A critical first step is to evaluate availability across your enterprises network architecture. Youll need to determine if there are any points of failure in your network and assess redundancy and availability requirements of the new voice traffic on the IP network. Eliminating points of failure requires close scrutiny of the entire network infrastructure, a task that paid off for a major financial services company. A thorough examination of its infrastructure exposed serious weaknesses in availability, putting elements of critical data applications at risk. This evaluation not only aided in the success of the IP communications project, but also exposed existing risks that, if not discovered, could have been very costly.

Do you have backup power in the event of an outage or emergency? Backup power is much more important for networks carrying voice than those supporting only data.

Are there any incompatibilities among servers or devices? If so, youll need to configure your switches and routers to match the requirements of the IP communications solution.

What impact will the IP communications solution have on existing network applications and services? How will the new solution function on the network?

Does your infrastructure have sufficient bandwidth to support voice traffic during peak periods? If not, youll need to add the necessary resources. Whereas in traditional voice networks, users get a busy signal when circuits arent available, an IP communications network continues to accept all calls, but voice quality can be degraded. Taking advantage of infrastructure features such as call admission control techniques can help avoid these issues.

Does your infrastructure implement class of service (CoS) or QoS technologies on its switches and routers? If not, youll need to correct this in order to prevent large file transfers from degrading the quality of voice transmission. Its equally important to monitor and review QoS regularly. An East Coast utility company experienced problems when it failed to routinely monitor QoS queues for congestion. Within a period of six months, increased traffic across core wide area network (WAN) links changed queue size requirements, causing intermittent outages of voice control traffic due to the loss of keepalive packets.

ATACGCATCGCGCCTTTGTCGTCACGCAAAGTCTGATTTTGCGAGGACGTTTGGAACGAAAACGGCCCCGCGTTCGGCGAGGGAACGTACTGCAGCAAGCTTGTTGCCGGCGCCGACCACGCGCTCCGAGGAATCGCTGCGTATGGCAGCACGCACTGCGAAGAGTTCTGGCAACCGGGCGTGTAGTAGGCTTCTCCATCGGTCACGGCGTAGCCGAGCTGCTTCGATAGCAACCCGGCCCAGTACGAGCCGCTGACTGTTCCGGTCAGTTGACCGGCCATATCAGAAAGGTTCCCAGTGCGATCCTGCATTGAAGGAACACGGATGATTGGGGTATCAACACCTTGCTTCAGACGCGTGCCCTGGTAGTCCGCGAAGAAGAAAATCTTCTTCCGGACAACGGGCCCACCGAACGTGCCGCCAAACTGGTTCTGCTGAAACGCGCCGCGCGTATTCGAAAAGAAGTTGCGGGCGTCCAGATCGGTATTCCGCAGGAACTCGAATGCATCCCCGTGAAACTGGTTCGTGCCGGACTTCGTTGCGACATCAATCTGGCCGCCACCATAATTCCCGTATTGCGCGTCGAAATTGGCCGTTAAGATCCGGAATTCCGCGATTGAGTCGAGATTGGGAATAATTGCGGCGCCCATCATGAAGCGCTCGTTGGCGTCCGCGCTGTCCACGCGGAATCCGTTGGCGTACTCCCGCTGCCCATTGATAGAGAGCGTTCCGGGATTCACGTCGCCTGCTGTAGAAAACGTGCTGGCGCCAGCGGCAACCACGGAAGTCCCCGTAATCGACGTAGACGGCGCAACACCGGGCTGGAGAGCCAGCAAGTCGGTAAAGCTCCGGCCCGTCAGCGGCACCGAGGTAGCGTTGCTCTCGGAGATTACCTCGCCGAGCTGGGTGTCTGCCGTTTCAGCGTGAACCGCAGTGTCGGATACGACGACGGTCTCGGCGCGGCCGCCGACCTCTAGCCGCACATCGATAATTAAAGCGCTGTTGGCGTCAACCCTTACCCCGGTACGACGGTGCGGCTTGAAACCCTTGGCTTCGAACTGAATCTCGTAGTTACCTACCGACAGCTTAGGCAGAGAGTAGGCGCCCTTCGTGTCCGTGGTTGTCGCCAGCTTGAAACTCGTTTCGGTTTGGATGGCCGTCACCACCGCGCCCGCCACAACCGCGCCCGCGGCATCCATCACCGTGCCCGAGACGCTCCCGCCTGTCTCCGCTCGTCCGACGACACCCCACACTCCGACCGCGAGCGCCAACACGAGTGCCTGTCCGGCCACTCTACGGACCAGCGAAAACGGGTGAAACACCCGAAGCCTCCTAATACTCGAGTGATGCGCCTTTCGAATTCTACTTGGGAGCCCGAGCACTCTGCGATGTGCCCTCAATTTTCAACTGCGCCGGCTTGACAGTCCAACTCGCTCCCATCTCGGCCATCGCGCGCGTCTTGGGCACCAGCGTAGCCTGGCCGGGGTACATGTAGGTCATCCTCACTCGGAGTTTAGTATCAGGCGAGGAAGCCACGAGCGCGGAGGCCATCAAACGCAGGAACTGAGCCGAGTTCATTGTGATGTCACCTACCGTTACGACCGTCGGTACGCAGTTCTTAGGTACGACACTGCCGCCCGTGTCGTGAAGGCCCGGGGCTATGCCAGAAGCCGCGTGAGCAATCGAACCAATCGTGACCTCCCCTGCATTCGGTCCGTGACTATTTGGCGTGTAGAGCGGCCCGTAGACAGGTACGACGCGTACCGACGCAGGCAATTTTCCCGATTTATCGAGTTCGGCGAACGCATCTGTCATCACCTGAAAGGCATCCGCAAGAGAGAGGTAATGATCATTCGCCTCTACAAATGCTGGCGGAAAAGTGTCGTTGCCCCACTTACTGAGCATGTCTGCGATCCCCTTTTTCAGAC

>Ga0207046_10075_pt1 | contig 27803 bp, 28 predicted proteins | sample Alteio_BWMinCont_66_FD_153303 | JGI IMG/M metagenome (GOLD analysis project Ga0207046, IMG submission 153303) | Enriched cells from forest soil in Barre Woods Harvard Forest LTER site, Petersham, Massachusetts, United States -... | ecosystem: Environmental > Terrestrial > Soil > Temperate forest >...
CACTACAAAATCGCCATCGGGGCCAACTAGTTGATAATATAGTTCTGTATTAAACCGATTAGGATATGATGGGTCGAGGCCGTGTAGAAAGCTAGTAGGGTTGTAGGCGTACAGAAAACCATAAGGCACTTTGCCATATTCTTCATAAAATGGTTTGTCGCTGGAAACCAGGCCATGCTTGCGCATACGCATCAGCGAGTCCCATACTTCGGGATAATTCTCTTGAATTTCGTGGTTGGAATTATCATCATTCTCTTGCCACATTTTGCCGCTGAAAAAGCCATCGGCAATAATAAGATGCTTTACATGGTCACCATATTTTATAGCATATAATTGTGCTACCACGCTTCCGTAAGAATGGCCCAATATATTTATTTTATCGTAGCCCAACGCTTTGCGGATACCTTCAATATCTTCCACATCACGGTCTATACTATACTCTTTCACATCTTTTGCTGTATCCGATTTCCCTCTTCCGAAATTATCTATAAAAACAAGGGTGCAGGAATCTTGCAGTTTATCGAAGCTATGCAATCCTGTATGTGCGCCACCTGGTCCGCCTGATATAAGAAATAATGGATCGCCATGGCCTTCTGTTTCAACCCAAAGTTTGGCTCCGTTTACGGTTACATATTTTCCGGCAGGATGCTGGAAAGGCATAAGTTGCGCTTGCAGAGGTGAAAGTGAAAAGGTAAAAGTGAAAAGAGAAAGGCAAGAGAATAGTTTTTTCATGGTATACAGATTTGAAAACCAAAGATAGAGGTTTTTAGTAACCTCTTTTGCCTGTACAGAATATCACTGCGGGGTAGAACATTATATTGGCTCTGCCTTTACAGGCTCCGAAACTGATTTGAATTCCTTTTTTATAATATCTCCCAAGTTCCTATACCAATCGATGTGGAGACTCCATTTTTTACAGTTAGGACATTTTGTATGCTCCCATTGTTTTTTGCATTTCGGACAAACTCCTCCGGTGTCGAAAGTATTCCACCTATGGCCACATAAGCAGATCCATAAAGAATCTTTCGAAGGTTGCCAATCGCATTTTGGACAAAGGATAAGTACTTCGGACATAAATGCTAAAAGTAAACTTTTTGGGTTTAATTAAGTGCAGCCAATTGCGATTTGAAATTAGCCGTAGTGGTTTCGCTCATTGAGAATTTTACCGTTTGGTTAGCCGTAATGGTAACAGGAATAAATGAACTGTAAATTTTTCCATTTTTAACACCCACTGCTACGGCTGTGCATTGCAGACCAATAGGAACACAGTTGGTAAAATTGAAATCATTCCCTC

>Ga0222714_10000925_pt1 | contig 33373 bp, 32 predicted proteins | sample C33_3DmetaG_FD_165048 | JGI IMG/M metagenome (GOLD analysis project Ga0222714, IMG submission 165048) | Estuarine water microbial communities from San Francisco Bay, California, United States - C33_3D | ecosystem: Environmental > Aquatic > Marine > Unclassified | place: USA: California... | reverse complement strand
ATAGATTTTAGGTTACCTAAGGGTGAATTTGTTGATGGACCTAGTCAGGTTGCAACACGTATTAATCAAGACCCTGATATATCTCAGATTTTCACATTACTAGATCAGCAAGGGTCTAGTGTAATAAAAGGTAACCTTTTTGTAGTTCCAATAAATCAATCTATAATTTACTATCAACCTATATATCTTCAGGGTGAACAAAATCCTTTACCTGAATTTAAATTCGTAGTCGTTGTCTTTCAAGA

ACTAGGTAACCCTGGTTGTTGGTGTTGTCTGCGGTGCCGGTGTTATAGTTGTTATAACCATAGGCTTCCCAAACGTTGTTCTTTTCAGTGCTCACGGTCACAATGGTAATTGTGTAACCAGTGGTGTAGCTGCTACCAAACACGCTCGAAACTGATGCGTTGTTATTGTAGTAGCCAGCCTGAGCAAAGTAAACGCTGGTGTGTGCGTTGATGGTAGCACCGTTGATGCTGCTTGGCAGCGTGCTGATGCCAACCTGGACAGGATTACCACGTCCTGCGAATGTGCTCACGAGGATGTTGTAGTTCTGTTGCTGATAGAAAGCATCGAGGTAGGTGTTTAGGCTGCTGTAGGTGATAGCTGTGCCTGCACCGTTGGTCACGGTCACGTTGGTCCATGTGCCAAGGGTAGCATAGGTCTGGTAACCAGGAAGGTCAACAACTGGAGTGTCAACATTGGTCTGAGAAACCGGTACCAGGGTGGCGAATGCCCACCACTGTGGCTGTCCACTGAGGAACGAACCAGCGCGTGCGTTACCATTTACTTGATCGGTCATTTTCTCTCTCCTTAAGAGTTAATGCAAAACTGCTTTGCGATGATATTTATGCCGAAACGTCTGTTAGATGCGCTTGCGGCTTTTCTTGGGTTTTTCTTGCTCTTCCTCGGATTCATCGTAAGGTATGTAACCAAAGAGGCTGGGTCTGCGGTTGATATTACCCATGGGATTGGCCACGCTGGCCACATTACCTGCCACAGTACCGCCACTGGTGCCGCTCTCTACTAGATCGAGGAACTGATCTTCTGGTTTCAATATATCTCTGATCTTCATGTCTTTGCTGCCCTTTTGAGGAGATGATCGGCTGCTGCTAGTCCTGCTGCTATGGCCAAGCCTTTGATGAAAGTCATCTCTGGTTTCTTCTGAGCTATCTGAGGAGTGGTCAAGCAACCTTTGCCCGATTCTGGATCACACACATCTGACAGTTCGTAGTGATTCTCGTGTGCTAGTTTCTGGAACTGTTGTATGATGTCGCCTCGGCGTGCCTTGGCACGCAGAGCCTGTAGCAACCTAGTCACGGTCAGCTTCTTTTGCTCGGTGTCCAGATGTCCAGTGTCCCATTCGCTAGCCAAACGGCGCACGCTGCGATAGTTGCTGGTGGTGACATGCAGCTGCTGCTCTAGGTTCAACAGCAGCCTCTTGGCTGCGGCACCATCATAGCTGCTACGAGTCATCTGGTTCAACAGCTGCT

As you evaluate your network infrastructure, take a holistic approach: Base your assessment on the readiness of the entire infrastructure, not just parts of it.

Assess operational readiness
Even when enterprises focus on planning and implementation, they often neglect to adequately assess their operational readiness. As a result, issues of operational effectiveness can arise after implementation, which will have a dramatic effect on the users experience with the new solution. Therefore, early in the planning phase, its important to evaluate your operational environment to determine if there are procedures that must be modified (or added) to meet telephony and business requirements.

Most operational environments are not inherently ready for an IP communications solution. A network must meet many requirements to be considered operationally ready to support voice services.

When converging voice onto an IP network, youll need to determine if your existing operational environment is able to:

Rapidly detect, isolate, troubleshoot, and resolve telephony problems.